“It’s the story of my life,” said another tabloid senior staffer who didn’t wish to be named. “All my friends came out of the woodwork last weekend asking about Brad and Jen, after prefacing it with some lame ‘Happy New Year’ remark. Last Thanksgiving, I ran into a high-school classmate at the mall who I had not seen in a decade. When I told her where I worked, the next words out of her mouth were, ‘Are Nick and Jessica really splitting up?'”

(Of course, those who work for gossipy magazines can only complain so much about the sleaziness of gossip-friending. This is an industry, after all, where Kent Brownridge, general manager of Us Weekly parent company Wenner Media, referring to the Brad-Jen break-up, said, “For a celebrity weekly, this is our tsunami.”)

There are signs that gossip-friending is spreading. With the multitudes of magazines and 24-hour cable shows and Web sites, the bloodlust for knowledge increases hourly. And New York, after all, is the information capital of the world. “We’re all pop-culture-obsessed,” Ms. Gardner said. “And being in the media industry, you do know people who might actually know something that others don’t.”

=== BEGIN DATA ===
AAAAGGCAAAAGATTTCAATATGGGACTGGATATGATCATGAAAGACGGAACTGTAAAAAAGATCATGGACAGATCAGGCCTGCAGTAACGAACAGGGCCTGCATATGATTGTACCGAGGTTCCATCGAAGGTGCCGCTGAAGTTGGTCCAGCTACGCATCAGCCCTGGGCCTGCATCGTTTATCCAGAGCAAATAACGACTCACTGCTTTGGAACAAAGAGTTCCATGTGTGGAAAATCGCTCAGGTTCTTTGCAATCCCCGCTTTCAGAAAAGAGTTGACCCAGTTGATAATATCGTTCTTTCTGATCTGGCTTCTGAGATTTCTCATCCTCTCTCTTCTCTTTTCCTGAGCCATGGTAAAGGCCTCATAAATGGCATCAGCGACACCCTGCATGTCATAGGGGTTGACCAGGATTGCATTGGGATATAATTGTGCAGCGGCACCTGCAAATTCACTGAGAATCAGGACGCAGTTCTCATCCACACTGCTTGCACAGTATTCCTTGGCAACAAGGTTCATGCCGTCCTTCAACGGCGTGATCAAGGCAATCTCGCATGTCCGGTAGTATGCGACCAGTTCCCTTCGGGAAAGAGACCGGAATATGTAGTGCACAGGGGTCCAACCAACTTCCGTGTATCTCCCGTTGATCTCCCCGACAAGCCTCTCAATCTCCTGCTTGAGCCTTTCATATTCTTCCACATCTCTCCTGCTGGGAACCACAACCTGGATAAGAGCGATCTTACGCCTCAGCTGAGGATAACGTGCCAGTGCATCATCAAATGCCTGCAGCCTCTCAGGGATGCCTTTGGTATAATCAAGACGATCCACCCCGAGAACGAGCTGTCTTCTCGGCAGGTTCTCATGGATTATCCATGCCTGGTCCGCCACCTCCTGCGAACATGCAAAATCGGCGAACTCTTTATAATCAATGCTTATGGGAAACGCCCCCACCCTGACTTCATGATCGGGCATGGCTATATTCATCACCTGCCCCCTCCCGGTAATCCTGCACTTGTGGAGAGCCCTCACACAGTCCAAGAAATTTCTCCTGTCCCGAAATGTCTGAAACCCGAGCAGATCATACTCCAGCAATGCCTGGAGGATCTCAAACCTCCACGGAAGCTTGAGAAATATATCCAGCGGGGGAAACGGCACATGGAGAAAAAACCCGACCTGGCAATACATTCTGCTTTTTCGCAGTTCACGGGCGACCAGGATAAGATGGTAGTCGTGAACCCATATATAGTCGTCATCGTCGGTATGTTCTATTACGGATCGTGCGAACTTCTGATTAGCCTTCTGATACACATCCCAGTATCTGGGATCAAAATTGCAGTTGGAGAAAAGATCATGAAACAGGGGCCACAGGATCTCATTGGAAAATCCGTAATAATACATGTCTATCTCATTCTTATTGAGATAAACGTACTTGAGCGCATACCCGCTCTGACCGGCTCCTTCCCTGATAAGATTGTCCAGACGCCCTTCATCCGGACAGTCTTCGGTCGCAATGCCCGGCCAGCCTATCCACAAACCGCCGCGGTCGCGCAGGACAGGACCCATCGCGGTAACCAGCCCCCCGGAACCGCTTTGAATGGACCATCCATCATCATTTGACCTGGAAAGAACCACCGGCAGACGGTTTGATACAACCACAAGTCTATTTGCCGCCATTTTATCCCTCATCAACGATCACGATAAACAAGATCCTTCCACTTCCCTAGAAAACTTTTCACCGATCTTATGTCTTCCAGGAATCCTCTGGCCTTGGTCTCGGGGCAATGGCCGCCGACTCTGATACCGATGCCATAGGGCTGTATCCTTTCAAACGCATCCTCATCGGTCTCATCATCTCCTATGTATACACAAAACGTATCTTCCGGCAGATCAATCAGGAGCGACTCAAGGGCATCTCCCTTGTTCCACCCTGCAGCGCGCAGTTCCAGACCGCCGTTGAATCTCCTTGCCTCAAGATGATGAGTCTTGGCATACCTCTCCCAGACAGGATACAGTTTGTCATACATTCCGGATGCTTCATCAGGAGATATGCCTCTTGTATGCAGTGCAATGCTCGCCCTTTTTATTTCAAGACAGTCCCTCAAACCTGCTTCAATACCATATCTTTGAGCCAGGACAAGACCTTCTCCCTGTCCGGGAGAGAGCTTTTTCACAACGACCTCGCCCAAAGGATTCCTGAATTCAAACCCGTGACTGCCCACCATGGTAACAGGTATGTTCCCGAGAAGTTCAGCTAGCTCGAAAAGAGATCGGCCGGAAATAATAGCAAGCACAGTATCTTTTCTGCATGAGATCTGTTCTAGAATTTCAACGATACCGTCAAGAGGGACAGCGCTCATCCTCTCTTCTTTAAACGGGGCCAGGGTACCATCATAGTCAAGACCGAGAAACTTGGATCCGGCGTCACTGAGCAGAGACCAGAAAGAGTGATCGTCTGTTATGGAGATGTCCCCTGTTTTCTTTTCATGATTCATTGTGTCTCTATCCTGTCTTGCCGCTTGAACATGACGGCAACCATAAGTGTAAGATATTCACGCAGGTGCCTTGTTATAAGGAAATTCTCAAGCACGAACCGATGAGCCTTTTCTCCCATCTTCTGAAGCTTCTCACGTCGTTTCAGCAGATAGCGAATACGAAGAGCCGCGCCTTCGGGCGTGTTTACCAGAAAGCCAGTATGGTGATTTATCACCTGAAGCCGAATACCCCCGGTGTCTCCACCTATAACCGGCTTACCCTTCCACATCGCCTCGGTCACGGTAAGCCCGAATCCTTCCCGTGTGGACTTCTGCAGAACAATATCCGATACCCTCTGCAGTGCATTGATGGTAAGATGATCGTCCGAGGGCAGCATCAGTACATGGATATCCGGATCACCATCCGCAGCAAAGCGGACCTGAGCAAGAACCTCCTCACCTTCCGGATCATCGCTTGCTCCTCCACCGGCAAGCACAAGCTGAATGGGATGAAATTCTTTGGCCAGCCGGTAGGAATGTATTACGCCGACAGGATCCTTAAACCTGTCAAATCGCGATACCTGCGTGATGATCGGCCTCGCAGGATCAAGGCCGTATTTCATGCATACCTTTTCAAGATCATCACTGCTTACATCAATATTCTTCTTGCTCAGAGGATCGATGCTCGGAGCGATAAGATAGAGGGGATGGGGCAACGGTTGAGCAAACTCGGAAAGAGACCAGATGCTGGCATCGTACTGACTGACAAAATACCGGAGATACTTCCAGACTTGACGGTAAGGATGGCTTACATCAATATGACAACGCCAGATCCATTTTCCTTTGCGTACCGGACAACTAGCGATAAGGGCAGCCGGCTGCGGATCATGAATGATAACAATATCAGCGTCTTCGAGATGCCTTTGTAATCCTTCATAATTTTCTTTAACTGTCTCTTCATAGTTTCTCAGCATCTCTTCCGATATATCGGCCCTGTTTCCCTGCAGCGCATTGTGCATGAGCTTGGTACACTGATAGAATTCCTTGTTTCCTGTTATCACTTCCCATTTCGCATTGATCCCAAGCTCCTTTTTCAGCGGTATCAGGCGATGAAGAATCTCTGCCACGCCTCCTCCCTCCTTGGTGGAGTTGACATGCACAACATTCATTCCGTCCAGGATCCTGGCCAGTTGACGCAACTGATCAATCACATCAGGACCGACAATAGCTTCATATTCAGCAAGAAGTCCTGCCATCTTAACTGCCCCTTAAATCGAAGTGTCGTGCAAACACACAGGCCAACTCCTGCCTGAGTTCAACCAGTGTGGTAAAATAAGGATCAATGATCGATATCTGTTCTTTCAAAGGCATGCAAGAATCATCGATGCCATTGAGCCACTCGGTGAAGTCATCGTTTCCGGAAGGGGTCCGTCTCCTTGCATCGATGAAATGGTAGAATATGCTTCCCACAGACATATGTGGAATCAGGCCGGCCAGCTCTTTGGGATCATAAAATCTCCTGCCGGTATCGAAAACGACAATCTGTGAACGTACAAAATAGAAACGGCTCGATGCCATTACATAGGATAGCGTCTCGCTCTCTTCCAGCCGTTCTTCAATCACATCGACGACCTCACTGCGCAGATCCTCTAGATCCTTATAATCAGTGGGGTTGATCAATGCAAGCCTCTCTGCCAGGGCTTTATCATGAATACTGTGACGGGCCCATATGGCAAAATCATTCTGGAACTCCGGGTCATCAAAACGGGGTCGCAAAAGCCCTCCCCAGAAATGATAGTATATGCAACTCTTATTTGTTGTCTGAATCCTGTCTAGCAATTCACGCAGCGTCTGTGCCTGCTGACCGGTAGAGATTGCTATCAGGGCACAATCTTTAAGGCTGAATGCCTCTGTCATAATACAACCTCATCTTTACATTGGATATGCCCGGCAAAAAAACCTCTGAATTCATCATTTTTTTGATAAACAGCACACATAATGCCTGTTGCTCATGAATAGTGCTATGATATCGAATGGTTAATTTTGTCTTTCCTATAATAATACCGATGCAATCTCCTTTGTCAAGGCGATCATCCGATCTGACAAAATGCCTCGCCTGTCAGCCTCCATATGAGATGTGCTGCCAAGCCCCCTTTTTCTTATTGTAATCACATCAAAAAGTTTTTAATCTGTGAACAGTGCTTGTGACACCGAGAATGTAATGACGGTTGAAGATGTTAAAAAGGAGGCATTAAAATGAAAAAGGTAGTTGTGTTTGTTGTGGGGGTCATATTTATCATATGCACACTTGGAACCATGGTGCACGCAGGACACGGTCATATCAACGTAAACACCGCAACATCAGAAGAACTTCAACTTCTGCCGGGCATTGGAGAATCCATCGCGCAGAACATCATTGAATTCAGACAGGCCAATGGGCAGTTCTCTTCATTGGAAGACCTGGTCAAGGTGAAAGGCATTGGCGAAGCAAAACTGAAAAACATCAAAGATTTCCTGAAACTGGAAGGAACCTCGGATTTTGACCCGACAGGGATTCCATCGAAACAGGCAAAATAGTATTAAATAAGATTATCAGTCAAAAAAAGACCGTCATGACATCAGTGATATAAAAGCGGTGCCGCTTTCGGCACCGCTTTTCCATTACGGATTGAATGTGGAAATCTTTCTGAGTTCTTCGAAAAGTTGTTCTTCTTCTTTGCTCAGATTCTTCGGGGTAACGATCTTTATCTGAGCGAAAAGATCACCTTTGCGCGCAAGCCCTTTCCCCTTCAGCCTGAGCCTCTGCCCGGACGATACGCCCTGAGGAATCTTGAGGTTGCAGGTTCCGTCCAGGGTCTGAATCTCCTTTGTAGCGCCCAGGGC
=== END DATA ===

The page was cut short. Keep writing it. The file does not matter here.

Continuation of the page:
Ms. Gardner found herself on the receiving end during her tenure as beauty editor at YM magazine last year. It was a stormy time for the publication, as whispers spread about the editor in chief’s sudden resignation and the swallowing of the title by Condé Nast.

“During that time period at YM, I was getting plenty of phone calls from a lot of people I hadn’t heard from in some time, all wanting to know what’s the real deal,” said Ms. Gardner. “It was all anyone wanted to talk about for a while. I wasn’t going to spill my inner work turmoil to anyone who randomly calls me, just so they can turn around and repeat it to whomever.”

Some people do have standards when it comes to gossip-friending. “Usually, I’ll only ask a person who at least is someone I go out to drinks with regularly, but we don’t have to be best friends or anything,” said Ms. Gardner. “Unless it’s something seriously juicy. Maybe then I’d start reaching out to more casual friends-but it would have to be pretty juicy.”

Others avoid the practice altogether.

“I would never gossip-friend someone,” said Ms. Bartolomeo. “I would never go after a friend of mine for information. I know how it feels, and it’s not fun being used. I feel bad saying this, but sometimes I want to tell people to just pick up an issue.”

-Sara Vilkomerson

Mauro of Manhattan

“Come on Marsha, it’s been three years, three months and three weeks since 9/11, and not even a single firecracker has been exploded in the U.S. by Al Qaeda: What are you afraid of?”